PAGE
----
While watching Jordan’s local Heimatfest Parade Saturday morning from Nicolin Mansion’s front porch, I turn to our innsitter, Cindy Nevins, and make an offer: you clean the room that’s checking in this afternoon while I finish my computer work and we’ll go on a Nicolin Mansion Fieldtrip to Crofut Winery for the annual Grape Stomp. Deal!
We head into the barn that serves as the usual tasting room and gift shop to buy our bottle of wine.
There’s also this fabulous iron piece outside the door that I’m convinced would fit perfectly in our courtyard, but of course it’s not for sale.
After purchasing our bottle, we were off to the arts and crafts tent. The artists’ selections are great: from jewelry to outdoor art, from candle holders to wine holders, the creativity is terrific!
But this is the Grape Stomp after all, so we find ourselves a table under the tent and sit down with our wine and a cheese plate to enjoy the festivities.
The groups of stompers start out a bit tame…
Then the grapes start sailing instead of just stomping…
Finally reaching full grape assult!
A definite must-see event! Stomping spots are snatched up pretty quickly, so reserve your spot early. If you miss getting to stomp, it’s definitely still worth it to stay, sip some wine, and see the stompers in action!
Crofut Family Vineyard & Winery
Open April – December (Check website for exact hours)
Friday: 2 pm – 8 pm; Saturday 11 am – 6 pm; Sunday 12 noon – 5 pm
21646 Langford Avenue Jordan, Minnesota 55352
A small town in summer packed with fun! That was this Saturday in Jordan, Minnesota. The summer celebration featured not one, not two, but four great events – the Jordan Art Festival, the Jordan Valley Bike Tour, Minnesota Kite Society Fly, and Jaycee’s Pork in the Park. Plus Sunday after second day of the art festival winds to a close, the Jordan Brewers will be playing baseball in downtown’s Mini-Met Park. And downtown storekeepers brought some of their best wares outside to the sidewalks. (So technically there are even more than four events!) There were artists demonstrating, bikers biking, kites flying, and pork roasting. There were musicians playing, children playing and baseball players playing. And for the Nicolin Mansion, it meant adding two more garden art sculptures to the courtyard – a wrought iron frog prince from Garden Designs & Sculptures, and a stained glass garden stake by Glorious Glass.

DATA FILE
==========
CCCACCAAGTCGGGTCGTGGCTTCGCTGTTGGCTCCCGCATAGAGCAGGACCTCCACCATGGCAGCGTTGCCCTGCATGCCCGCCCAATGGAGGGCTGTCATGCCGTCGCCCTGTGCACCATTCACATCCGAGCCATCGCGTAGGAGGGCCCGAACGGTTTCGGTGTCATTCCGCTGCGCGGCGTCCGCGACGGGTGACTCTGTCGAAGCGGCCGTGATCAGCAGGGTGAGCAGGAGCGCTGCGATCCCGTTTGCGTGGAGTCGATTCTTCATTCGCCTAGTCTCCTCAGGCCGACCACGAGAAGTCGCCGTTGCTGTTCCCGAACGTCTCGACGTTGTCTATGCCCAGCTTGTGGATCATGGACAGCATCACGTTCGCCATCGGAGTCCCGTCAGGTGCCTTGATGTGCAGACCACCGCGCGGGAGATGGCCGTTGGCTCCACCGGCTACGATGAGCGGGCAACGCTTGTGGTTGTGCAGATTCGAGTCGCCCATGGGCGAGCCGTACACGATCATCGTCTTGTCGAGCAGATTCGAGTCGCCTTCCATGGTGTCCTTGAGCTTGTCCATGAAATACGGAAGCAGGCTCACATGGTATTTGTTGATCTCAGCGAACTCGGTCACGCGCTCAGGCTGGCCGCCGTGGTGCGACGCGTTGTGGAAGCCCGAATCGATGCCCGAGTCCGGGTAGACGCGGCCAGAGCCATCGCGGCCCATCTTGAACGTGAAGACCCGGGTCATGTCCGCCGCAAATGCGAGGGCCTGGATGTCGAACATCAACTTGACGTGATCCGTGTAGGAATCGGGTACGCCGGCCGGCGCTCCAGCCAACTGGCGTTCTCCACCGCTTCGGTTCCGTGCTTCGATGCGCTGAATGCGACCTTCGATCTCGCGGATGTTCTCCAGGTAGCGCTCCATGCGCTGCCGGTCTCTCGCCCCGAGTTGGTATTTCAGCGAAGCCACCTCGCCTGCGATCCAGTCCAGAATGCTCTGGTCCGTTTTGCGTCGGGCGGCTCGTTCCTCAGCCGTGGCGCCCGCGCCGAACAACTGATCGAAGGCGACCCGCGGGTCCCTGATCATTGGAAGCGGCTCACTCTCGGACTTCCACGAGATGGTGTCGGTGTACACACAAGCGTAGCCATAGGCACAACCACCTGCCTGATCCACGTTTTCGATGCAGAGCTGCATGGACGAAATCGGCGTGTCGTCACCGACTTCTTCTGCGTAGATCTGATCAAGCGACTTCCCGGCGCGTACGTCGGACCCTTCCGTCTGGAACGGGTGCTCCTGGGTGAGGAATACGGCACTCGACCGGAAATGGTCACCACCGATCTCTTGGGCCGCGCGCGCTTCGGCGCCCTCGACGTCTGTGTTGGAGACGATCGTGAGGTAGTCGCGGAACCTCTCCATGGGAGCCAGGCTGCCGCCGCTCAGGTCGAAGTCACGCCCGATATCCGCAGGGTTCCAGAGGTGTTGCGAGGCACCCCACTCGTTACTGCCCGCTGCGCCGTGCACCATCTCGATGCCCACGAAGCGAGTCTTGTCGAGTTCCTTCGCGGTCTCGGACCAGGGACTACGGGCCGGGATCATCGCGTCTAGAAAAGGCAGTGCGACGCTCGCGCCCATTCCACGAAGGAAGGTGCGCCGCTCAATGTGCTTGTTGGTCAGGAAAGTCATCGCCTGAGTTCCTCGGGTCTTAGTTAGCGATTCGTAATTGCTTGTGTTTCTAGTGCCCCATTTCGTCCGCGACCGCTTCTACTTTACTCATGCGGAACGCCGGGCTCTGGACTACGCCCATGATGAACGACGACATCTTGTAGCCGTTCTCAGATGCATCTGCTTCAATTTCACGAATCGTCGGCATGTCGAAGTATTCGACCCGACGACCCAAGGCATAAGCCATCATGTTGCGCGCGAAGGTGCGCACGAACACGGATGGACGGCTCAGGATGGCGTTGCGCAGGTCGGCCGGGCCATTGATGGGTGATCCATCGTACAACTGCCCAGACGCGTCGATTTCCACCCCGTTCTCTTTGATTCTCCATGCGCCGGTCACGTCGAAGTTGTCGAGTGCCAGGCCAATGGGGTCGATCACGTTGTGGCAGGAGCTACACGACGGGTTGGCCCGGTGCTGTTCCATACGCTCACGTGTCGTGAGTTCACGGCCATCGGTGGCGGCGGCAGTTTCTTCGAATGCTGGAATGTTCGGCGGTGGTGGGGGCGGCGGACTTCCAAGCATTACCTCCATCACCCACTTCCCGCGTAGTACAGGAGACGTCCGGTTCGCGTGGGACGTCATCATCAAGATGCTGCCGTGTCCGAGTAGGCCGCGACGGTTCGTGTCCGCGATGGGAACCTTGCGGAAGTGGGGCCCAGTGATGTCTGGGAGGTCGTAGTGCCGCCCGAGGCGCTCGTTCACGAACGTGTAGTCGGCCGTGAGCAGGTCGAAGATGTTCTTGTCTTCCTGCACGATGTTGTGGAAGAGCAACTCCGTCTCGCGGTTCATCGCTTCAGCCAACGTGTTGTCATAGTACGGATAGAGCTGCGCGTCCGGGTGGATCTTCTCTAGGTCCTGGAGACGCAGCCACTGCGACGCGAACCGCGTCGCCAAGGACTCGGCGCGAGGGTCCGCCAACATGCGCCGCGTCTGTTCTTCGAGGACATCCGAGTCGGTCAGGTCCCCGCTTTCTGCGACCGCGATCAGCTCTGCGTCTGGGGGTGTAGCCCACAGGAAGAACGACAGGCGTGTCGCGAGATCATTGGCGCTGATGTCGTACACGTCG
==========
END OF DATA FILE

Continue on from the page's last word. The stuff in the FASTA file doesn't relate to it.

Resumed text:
Fun times in Small Town USA!
I missed the large terraced raised 13-bed garden Kevin built for me at our previous house. Last year I was so excited when Kevin built a new raised bed vegetable garden for me. We chose the sunniest place in our courtyard, and I hoped there would be enough sun during the course of the day. It was an experiment. I planted peppers and tomatoes in one bed – lettuce, chives and spinach in the second – carrots, radish and onions in the third – and corn in the fourth.
The corn was a miserable failure, grew till about 6 inches and stopped. The rest of my plants grew and grew. But not like one would expect if planted in the full sun. The tomatoes grew tall, very tall, but very little fruit and not until just before the first frost. Same with the peppers. The root vegetables grew tall, but never developed much for roots underground. I let the radishes go to seed, hoping to harvest the seed pods. I got a few. The spinach was a total failure, even after replanting. The great success was the lettuce. It was perfect, tons of it, tons and tons of it. Didn’t plan that very well. More than we could eat before it went to seed.
Year one, lesson learned. I needed to learn a bit more about vegetable gardening that wasn’t in full sun. And as far as vegetables go, it seems that means shade gardening.
What I learned was there were several fruits and vegetables that thrive on less then full sun. From year one, I knew lettuce is one of them. But this year I’m planting rows every few weeks so we can keep up with what we harvest. Plus the chives came back from last year. Bed one, done.
Rest of the beds needed to be reinvented completely. I researched online about shade vegetables. Turns out bush beans, not pole beans, do grow in less than full sun. So planted in bed two, done.
I had hoped for a beautiful herb garden. I grew basil quite successfully in planters on the back porch last year, so I’ll try that again this year. And I had some in hanging baskets on the wall in the vegetable garden, so I’ll try that again this year. But I’d hope for something for tea. Mint is suppose to grow well in part shade gardens. So after visiting 3 nurseries, I found 12 different varieties of mint to plant in bed number three.
On to the final bed, where the spindly monster tomato vines grew last year. One thing we love to do is make jam and jelly. We have rhubarb growing out front by the gazebo, and raspberries by our back porch. So I researched what fruit would grow in part shade. Turns out currants, gooseberries and jostaberries are a perfect choice. So I chose currants. But they weren’t so easy to find. After 6 nurseries, I found black currants. I purchased one, for variety, but I really was on the hunt for ‘Red Lake’ Currant, which is a University of Minnesota hybrid, so I figured it should be easy to find. Nursery number 8, or 9, was Bachman’s, and they had an abundance of ‘Red Lake.’ So I bought three, and bed four was done.